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Pros and Cons of Tightening Young Drivers’ Restrictions in the UK

Numerous people favour tighter restrictions on young drivers in the UK. Many older drivers would like to see driving rights removed for anyone under 25 years old. This is due to the high rate of auto accidents young drivers have that result in fatalities and serious injuries, as well as expensive property damage. Over 3,000 of the 1.2 million people killed annually in auto accidents will be UK citizens under the age of 25. Approximately 73% of these deaths will be males ranging from 16 to 19 years old.

Stricter driver educational standards and more comprehensive testing have been suggested as a solution to the problem. Other suggestions have been to introduce a gradual driver licensing programme for young people. There are pros and cons to all of these solutions. Since there is a wide variety of contributing factors to this high accident rate, no solution is going to adequately address every factor.

Contributing factors to be addressed

A vast amount of research has been conducted by various individuals and organisations regarding the extremely high accident rate. Not only is the young driver accident rate high in the UK; it’s also high in the majority of countries around the world. Research results and diverse statistics demonstrate the primary contributing factors in accidents involving young people are:

Ø Lack of driving experience

Ø Lack of self-confidence/over-confident

Ø Driver impairment due to alcohol, drugs, fatigue, or ill-health

Ø Excessive speed for road, traffic, and weather conditions

Ø Driver distraction

Ø Errors in judgment when driving behind another vehicle, making right turns, and while overtaking another vehicle

Ø Improper road usage

Ø Risk-taking behaviour resulting from aggression, lack of emotional control, peer pressure, or showing off

Ø Loss of control of vehicle

Ø Poor hazard perception

Pros of Restrictions

It has been demonstrated in various countries that placing certain safety restrictions have helped to reduce the number of fatalities and injuries somewhat. These restrictions have included such things as requiring everyone to wear safety belts and limiting after dark driving for certain ages. They also included banning use of mobile phones, eating, and drinking while driving, and placing passenger restrictions on young drivers. They have also consisted of diverse types of gradual driver licensing programmes. The restrictions also consisted of setting a higher legal drinking age and limiting the amount of legal consumption.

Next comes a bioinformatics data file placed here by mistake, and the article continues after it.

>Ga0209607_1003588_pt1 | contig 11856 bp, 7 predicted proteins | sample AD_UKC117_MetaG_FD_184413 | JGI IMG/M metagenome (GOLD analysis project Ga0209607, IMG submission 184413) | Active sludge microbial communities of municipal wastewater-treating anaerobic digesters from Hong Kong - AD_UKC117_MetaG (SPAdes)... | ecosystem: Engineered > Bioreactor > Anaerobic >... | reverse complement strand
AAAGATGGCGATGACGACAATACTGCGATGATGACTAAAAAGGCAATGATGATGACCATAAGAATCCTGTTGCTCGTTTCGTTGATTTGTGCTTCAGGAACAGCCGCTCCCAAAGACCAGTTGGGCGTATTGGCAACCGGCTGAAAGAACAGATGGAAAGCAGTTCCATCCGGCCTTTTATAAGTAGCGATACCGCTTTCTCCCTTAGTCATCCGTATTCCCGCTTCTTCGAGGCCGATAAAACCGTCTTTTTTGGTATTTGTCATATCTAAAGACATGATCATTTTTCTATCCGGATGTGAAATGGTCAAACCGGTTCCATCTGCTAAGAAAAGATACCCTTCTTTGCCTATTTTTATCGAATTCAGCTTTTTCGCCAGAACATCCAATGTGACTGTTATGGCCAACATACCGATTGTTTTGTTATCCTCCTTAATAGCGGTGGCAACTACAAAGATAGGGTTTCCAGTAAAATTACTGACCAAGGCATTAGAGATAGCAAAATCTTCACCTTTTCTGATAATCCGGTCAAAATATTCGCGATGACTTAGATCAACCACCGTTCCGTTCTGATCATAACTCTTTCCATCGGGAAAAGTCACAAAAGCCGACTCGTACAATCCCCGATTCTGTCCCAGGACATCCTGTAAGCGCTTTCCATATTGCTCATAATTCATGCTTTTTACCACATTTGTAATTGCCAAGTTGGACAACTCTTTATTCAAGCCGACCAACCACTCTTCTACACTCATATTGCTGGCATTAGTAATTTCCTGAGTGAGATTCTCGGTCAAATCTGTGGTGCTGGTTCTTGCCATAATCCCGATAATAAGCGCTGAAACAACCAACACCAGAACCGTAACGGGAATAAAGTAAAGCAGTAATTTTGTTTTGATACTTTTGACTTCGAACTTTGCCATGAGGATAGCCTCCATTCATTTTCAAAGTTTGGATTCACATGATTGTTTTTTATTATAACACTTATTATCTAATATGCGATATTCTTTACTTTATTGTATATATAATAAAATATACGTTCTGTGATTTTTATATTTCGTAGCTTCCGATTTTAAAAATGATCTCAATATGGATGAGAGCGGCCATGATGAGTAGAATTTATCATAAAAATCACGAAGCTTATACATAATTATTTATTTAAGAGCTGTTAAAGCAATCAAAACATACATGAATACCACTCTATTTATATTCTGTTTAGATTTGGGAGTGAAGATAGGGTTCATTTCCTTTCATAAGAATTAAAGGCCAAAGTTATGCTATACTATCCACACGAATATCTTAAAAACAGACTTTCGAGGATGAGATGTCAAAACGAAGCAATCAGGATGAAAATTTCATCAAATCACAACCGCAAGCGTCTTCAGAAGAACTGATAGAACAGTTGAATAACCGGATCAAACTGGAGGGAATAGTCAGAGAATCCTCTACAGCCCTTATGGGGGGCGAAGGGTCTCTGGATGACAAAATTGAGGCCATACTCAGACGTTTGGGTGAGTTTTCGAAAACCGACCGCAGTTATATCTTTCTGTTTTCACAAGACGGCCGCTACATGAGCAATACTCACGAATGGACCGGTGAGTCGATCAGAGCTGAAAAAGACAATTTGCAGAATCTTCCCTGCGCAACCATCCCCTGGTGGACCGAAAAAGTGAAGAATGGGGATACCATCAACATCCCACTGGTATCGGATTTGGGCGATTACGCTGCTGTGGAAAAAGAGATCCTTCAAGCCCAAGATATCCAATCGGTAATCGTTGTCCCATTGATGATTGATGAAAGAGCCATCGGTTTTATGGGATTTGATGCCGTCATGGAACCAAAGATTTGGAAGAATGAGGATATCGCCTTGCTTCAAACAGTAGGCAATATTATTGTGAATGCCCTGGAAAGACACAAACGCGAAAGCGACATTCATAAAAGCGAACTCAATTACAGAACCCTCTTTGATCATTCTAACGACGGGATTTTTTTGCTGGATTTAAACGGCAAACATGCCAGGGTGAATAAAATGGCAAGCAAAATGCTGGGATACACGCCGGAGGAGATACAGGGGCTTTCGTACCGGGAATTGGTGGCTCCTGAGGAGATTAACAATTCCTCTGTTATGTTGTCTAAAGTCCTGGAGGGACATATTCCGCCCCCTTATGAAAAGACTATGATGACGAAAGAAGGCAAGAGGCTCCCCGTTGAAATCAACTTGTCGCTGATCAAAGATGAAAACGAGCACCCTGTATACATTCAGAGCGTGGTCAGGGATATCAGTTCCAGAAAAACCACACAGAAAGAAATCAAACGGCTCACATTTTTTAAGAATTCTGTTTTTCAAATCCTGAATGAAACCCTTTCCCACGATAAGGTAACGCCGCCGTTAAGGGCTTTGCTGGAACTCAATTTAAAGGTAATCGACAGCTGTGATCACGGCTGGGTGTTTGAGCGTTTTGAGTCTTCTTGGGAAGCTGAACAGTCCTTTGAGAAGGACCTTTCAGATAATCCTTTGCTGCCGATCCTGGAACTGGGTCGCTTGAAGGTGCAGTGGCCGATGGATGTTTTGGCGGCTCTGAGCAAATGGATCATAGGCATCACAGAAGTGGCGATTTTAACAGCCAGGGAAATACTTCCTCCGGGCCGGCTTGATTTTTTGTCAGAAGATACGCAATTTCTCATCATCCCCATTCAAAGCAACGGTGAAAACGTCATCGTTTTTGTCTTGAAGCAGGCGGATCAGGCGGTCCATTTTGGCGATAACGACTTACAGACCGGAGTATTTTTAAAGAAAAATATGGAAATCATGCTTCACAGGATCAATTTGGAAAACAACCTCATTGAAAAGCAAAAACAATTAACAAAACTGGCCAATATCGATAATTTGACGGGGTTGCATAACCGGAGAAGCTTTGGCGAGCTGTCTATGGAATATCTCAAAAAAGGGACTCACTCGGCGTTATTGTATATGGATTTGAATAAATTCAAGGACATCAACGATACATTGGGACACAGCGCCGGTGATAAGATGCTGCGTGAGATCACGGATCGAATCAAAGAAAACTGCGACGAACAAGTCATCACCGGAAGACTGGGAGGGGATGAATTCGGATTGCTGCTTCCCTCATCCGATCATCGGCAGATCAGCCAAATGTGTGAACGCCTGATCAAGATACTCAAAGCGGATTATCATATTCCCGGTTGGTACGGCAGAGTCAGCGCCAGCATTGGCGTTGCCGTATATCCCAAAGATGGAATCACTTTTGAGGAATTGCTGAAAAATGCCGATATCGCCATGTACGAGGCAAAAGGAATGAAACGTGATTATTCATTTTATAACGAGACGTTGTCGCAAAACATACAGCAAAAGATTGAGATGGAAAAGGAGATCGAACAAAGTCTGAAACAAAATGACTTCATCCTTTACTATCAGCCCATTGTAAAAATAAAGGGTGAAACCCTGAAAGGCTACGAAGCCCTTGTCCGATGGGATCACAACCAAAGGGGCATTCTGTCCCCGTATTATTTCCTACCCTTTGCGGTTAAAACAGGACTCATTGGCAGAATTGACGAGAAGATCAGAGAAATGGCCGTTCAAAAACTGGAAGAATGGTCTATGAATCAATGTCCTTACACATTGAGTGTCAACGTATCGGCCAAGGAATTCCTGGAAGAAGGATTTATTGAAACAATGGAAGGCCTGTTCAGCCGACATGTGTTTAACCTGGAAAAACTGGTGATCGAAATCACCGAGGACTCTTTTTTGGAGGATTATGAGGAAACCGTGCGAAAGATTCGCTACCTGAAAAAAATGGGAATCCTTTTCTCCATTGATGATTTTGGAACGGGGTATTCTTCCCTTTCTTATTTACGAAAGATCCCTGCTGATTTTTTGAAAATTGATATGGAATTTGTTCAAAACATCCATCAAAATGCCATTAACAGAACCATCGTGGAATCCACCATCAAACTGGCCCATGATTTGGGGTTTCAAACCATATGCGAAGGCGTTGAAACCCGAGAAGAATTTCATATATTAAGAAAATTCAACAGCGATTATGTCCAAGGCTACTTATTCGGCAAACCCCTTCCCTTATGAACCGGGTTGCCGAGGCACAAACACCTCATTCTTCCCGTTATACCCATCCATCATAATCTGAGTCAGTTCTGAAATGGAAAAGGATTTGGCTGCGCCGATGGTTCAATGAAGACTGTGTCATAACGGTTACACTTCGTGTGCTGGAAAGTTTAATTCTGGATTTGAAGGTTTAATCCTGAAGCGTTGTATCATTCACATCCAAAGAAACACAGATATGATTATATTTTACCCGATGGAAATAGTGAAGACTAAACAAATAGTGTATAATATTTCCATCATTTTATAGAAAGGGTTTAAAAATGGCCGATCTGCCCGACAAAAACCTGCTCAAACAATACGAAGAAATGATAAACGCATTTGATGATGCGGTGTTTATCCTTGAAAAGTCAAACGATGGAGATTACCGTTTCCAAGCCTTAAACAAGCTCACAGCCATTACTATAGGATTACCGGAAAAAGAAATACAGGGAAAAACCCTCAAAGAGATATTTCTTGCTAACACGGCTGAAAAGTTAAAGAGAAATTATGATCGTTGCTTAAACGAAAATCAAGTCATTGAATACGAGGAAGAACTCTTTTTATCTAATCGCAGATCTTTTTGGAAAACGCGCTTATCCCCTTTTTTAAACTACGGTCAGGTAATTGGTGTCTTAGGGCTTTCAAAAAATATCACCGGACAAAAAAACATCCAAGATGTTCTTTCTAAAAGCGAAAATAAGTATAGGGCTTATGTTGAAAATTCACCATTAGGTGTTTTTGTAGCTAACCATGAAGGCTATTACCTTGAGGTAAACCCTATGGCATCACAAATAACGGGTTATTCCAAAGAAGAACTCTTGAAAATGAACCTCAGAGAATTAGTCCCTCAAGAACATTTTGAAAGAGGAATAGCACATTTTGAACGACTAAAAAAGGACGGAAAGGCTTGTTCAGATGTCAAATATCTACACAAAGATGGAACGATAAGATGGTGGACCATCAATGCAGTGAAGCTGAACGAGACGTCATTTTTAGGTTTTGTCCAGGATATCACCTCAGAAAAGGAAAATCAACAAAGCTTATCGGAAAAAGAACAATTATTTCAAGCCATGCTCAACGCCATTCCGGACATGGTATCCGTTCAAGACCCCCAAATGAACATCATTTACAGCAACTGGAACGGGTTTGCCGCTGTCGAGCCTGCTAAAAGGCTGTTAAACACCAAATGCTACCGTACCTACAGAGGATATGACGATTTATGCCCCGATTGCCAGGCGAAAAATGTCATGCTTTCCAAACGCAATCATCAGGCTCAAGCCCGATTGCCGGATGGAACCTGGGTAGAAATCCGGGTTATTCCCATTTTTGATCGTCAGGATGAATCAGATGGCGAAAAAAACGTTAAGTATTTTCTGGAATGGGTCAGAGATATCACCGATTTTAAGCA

Although these restrictions do seem to help, they do not adequately address some of the more primary factors. For instance, they do not address the issues of poor hazard perception, errors of judgment, or the driver’s confidence level. They only partially deal with the remaining contributing factors.

Cons of Restrictions

There are numerous cons to restricting young drivers. For instance, the restrictions may prevent or delay the young drivers from getting the necessary experience. The restrictions may also affect a young person’s ability to work, attend school, and attend night time social events, such as away football games. According to recent statistics, 80% of jobs revolve around driving, and 40% of traffic on the road is due to people driving on the job. Another 40% of the traffic is people driving to and from their workplace. If a young person couldn’t work due to the driving restrictions, then it can cause financial hardship on him, his family, and his community.

Numerous young employees are required to drive at night. Sometimes the young driver has to carry several passengers just as young as he or she may be. Some young drivers must drive vehicles that they haven’t been formally trained and tested in. To adequately cover all the situations a young driver may be placed in as an employee, a drivers’ educational course would have to include experience with:

Ø Driving long and short distances in between sites, and in unfamiliar surroundings

Ø Driving with passengers, including young children

Ø Learning how to drive with internal and external distractions occurring

Ø Driving in urban and rural areas, both during the day and after dark including during heavy traffic rush hours

Ø Driving on motorways, built up roads, and rural roads, especially under inclement weather conditions

Ø Site-limited driving, such as at construction sites, in manufacturing plants, and parking lots

Ø Safely transporting hazardous materials

Ø Safely collecting and delivering materials and goods

Ø Driving diverse vehicles and how to operate the various safety devices on these vehicles

Ø Driving in foreign countries.

Ø Developing a proper attitude towards driving and improving driving skills

Ø Developing a proper level of self-confidence

Ø Laws, regulations, and proper road usage

Ø Learning how to cope with peer pressure and other stressful situations

Most current driver training courses only teach the person to drive personal transportation vehicles. There are some that train a driver to operate heavy equipment and larger vehicles. However, there are no courses available that teaches both at the same time. Most of these aforementioned driving skills are not currently tested for by licensing agencies under one license category.

Even if the driving test was modified, how could it possibly test the driver’s attitude and maturity level? As the saying goes, “one size does not fit all”. Everyone is unique, including every single young driver out on the road. Any training course or additional testing would have to be flexible yet comprehensive. It would also have to be inexpensive so young drivers could still afford to receive formal training and testing.
 

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